Although 91% of index companies offer extension services, these are concentrated in a small number of countries, with Nigeria, Ghana and Mali the most popular. As such, the majority of index countries (64%) either have one (Technisem) or zero companies providing training for smallholder farmers. Although companies are paying attention to young farmers, gaps exist in specific programs for women smallholder farmers and the use of technology in extension.
Extension services are vital for helping smallholders farm more productively, sustainably and profitably. Encouragingly, 21 companies (91%) report providing some form of agronomic training. However, the imbalanced nature of the seed sector in the region and limited capacity of many regional companies mean that only three, Seed Co, Syngenta and Technisem, provide training in more than one country. In nine countries (39%), no extension activities were reported. Technisem is the sole provider in a further five countries, and with reported extension services in 13 countries overall it displays clear regional leadership.
Ten companies are active in only one country, their home markets, with all reporting that they support smallholder farmers through training. Four companies are based in Nigeria, where Value Seeds demonstrates regional leadership through the work of its subsidiary, Manoma Integrated Links, which provides agronomic training in Kaduna State. Semagri employs a network of extension agents in Cameroon, who in 2017 organized over 30 field days and specific training workshops that each attracted up to 100 smallholders. Training was provided on technical skills, cultural knowledge (such as the seasonality of certain species) and disease recognition. In Senegal, Tropicasem reported a wide array of extension services, both offered in isolation and in collaboration with other actors, including economic development agencies and international NGOs, while its Novalliance partner Nankosem uses nursery training plots to engage smallholders in Burkina Faso.
With the exception of Technisem, the companies headquartered outside sub-Saharan Africa concentrate extension services and resources in established regional locations. Corteva Agriscience, through its Advanced Maize Seed Adoption (GAMSAP) program, and East-West Seed are active in Ghana; Syngenta, through the Syngenta Foundation, has a leading presence in Mali and Senegal, while Dutch-based Pop Vriend Seeds works in Nigeria, where the most companies – eight – report extension activities. As noted, French company Technisem is a clear outlier in this area, thanks to its wide presence. Significantly, some of these companies report sales in the countries lacking extension services. These companies are encouraged to consider rolling out training programs to ensure smallholders across the region are served, particularly given their relatively extensive resources compared to the majority of regional peers. The nine countries without any extension services, shown in the graph, should be at the forefront of smallholder-centric development planning in the region. These include Central African Republic, where East-West Seed and Technisem are present, and Chad, where Corteva Agriscience is one of only two companies with a reported presence.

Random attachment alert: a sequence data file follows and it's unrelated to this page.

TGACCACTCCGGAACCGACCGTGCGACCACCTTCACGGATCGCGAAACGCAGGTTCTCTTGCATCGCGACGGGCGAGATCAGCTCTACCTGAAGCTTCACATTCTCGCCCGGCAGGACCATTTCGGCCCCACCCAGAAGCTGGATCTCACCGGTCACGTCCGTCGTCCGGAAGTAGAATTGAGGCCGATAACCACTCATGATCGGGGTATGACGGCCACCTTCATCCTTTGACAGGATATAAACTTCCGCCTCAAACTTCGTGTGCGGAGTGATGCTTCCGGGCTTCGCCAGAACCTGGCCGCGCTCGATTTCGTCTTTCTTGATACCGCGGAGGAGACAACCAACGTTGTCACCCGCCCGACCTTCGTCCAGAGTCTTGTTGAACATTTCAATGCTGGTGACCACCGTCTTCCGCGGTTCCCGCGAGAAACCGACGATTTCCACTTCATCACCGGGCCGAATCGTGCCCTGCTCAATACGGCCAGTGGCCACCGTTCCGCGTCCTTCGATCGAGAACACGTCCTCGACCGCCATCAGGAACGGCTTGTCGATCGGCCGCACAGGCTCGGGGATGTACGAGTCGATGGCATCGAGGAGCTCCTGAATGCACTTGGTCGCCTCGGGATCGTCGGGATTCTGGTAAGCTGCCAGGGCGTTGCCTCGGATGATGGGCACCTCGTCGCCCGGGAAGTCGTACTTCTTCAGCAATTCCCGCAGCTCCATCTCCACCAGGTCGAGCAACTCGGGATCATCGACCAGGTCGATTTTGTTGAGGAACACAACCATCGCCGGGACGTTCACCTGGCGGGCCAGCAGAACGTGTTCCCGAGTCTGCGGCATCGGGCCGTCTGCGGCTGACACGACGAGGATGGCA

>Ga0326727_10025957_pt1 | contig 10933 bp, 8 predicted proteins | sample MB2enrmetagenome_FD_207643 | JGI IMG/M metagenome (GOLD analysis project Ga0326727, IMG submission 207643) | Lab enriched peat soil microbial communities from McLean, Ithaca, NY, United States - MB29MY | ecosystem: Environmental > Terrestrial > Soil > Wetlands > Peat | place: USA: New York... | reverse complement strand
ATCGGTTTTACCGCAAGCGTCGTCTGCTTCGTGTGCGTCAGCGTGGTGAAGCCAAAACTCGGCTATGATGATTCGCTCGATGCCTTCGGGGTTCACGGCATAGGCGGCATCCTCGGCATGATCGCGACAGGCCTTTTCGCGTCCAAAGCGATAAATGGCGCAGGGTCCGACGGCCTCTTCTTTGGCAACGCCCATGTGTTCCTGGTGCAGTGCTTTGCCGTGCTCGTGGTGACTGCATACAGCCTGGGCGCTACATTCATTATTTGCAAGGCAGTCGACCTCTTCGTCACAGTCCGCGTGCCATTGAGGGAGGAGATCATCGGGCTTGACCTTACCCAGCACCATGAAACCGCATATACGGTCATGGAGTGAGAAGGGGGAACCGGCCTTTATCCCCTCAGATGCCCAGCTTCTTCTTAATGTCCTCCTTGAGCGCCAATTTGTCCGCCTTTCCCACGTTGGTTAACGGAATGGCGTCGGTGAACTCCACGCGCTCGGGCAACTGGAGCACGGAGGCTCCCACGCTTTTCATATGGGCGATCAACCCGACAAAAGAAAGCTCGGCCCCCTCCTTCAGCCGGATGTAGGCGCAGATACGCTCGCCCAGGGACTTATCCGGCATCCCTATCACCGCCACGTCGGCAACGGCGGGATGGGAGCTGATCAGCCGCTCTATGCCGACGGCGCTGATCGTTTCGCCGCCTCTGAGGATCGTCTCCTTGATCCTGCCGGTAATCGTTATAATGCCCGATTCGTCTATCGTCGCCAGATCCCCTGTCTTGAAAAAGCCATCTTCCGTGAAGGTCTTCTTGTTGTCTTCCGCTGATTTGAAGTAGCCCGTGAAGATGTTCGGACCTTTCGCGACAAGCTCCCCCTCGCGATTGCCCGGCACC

Young people globally and in Western and Central Africa specifically face numerous obstacles when contemplating a future in agriculture, including access to land, infrastructure, markets, information and credit. Companies recognize these obstacles, with 14 companies (61%), 12 of them regional, reporting dedicated programs to encourage the next generation to enter agriculture.
AINOMA leads these efforts. Since 2015, the company has run a program called Operation School Garden, which promotes agriculture at 40 schools. By creating school gardens, AINOMA aims to contribute to food self-sufficiency in Niger, provide students, through practical and theoretical lessons, with knowledge on nutrition and environmental sustainability and promote agriculture as a viable occupation. Cameroon-based Semagri organizes workshops within agricultural training schools to establish linkages with young farmers, Tropicasem is involved in garden schools in Senegal and Value Seeds targets young smallholders as part of its collaborative program with the UK’s Department for International Development in Kaduna State. Da-Allgreen Seeds, Faso Kaba, Nankosem and Premier Seed report encouraging young farmers but do not provide any evidence to substantiate this.
Maslaha Seeds and Syngenta both see information and communications technology (ICT) as a means to target youth, with the former recruiting and training young farmers to teach their peers good agricultural practices. Corteva Agriscience works with the Bill & Melinda Gates Foundation through the 4-H movement on agricultural engagement in countries including Cameroon, The Gambia, Ghana, Nigeria and Senegal.
NAFASO recently announced plans to build an agricultural training center to benefit youth in Burkina Faso and beyond. Companies currently lacking initiatives, programs or corporate strategies targeting the next generation should consider similar approaches to ensure agriculture at the farm level remains a viable livelihood option for young people in Western and Central Africa.